In a stunning violation of the Constitution, the U.S. House passed the $1.7 trillion omnibus bill without a quorum present. Ken Paxton, Attorney General of Texas is suing the Biden Admin to end the implementation of this bill because he claims it was never lawfully enacted and is unconstitutional.
Attorney General Paxton is suing President Biden and members of his Administration over the unlawful signing and implementation of the Consolidated Appropriations Act of 2023, which was the latest omnibus spending bill.
The U.S. Constitution requires that a quorum of members of the U.S. House of Representatives be present for the lower chamber of Congress to conduct business. When the House passed the Consolidated Appropriations Act of 2023 in December 2022, fewer than half of its members were present and more than half voted by proxy.
The U.S. Constitution empowers a quorum-less House only to “adjourn from day to day” or “compel the attendance of absent members.” Because “attendance” means physical presence, the U.S. Constitution does not allow voting by proxy to constitute a quorum. And because the omnibus spending bill wasn’t passed when a quorum of the House was present, it was never lawfully enacted, is unconstitutional, and the federal government should be enjoined from implementing it.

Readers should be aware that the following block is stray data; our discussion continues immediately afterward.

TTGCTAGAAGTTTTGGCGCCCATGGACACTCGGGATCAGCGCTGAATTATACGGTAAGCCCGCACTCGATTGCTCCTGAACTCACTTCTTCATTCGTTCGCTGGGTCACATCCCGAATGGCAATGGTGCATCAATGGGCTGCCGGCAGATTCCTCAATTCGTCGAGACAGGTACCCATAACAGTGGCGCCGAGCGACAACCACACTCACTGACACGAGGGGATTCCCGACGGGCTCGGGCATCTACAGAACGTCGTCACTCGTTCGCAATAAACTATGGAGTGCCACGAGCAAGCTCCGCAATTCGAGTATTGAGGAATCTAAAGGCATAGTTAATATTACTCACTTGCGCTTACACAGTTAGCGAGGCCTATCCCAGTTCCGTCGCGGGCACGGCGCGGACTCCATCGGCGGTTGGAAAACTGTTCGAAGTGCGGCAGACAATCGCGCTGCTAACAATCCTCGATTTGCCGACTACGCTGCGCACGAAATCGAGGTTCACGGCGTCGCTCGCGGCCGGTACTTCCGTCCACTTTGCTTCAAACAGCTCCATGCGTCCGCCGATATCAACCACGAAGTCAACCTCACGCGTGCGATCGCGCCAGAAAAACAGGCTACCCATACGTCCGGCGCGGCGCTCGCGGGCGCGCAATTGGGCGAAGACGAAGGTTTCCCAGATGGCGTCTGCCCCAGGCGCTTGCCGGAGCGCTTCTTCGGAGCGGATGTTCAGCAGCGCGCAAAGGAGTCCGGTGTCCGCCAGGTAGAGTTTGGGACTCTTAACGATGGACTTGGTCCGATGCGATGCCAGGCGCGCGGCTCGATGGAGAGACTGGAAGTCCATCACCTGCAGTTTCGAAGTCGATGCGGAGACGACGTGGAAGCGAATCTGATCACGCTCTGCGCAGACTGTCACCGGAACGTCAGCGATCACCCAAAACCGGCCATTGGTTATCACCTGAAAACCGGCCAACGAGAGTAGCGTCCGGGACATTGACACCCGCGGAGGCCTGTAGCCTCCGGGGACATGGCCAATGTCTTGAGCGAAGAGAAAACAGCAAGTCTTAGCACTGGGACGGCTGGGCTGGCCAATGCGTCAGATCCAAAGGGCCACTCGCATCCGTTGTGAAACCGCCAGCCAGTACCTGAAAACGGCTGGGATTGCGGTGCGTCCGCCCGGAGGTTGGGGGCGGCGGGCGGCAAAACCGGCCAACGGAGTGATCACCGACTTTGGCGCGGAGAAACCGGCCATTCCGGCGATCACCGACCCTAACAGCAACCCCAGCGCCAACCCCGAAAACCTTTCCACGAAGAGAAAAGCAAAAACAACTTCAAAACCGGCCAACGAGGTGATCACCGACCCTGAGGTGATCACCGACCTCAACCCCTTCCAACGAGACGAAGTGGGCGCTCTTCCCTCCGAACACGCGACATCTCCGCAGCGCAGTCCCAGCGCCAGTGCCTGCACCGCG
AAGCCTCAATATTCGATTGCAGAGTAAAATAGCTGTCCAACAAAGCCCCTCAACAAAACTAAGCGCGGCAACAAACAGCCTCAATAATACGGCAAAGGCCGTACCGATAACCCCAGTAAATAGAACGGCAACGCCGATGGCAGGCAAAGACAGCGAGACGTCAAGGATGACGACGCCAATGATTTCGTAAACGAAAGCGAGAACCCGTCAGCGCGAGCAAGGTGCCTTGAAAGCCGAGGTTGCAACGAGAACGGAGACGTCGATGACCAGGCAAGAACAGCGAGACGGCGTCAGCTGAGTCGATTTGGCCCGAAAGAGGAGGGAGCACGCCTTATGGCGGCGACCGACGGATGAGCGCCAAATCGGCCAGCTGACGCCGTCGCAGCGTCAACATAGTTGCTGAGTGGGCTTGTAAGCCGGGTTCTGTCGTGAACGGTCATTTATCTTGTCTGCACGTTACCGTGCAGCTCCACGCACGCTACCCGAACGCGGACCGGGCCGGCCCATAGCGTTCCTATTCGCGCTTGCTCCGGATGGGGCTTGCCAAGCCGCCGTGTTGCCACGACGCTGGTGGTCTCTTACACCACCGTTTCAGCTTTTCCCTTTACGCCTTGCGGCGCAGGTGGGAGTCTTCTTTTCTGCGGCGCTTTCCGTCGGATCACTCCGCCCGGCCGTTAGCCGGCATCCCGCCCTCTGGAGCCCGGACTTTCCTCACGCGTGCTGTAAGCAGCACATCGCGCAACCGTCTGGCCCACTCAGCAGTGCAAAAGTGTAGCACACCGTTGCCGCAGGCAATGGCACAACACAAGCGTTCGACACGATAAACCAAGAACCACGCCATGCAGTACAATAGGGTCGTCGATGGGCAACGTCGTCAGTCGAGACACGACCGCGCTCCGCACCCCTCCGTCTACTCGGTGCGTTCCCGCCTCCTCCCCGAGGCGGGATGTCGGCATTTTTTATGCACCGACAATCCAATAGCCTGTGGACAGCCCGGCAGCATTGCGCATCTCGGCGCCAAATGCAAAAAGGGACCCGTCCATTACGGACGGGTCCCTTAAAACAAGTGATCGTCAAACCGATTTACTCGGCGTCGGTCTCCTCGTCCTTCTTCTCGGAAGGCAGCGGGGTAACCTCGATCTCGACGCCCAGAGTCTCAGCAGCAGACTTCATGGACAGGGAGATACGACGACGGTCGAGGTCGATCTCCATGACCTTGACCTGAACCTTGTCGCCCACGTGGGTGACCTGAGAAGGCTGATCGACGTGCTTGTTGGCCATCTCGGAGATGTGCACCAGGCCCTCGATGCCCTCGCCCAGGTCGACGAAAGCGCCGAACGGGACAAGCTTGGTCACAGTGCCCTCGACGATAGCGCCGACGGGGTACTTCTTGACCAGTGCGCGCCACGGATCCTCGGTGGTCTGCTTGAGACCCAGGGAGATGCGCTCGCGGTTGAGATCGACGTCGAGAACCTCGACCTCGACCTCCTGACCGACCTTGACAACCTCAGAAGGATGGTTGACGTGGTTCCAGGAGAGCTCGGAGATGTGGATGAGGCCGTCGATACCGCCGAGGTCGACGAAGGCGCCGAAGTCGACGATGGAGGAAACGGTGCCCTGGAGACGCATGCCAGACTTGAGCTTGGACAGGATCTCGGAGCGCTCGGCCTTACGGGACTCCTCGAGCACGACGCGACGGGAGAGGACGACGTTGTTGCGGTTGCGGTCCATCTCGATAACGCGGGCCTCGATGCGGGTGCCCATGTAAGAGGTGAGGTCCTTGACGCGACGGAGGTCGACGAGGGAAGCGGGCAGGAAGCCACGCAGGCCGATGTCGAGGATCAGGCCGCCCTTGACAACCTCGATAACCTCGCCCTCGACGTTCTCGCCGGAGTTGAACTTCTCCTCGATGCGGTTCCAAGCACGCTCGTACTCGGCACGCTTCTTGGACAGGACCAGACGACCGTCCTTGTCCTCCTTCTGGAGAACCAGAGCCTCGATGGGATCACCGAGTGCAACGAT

“Nowhere does the U.S. Constitution authorize the House to pass trillion-dollar bills when more than half the members are in their homes, vacationing, or are anywhere physically other than the United States Capitol Building,” said Attorney General Paxton. “Our Founders would be turning over in their graves if they could see how former Speaker Nancy Pelosi used proxy voting to upend our constitutional system. That is especially true regarding the 1.7 trillion-dollar bill that should have never been ‘passed.’ Joe Biden, who’s been in Washington for half a century, should have known he couldn’t legally sign it either. But he never seems to let the law get in the way of him doing whatever he wants to do.”
To read the full lawsuit, click here.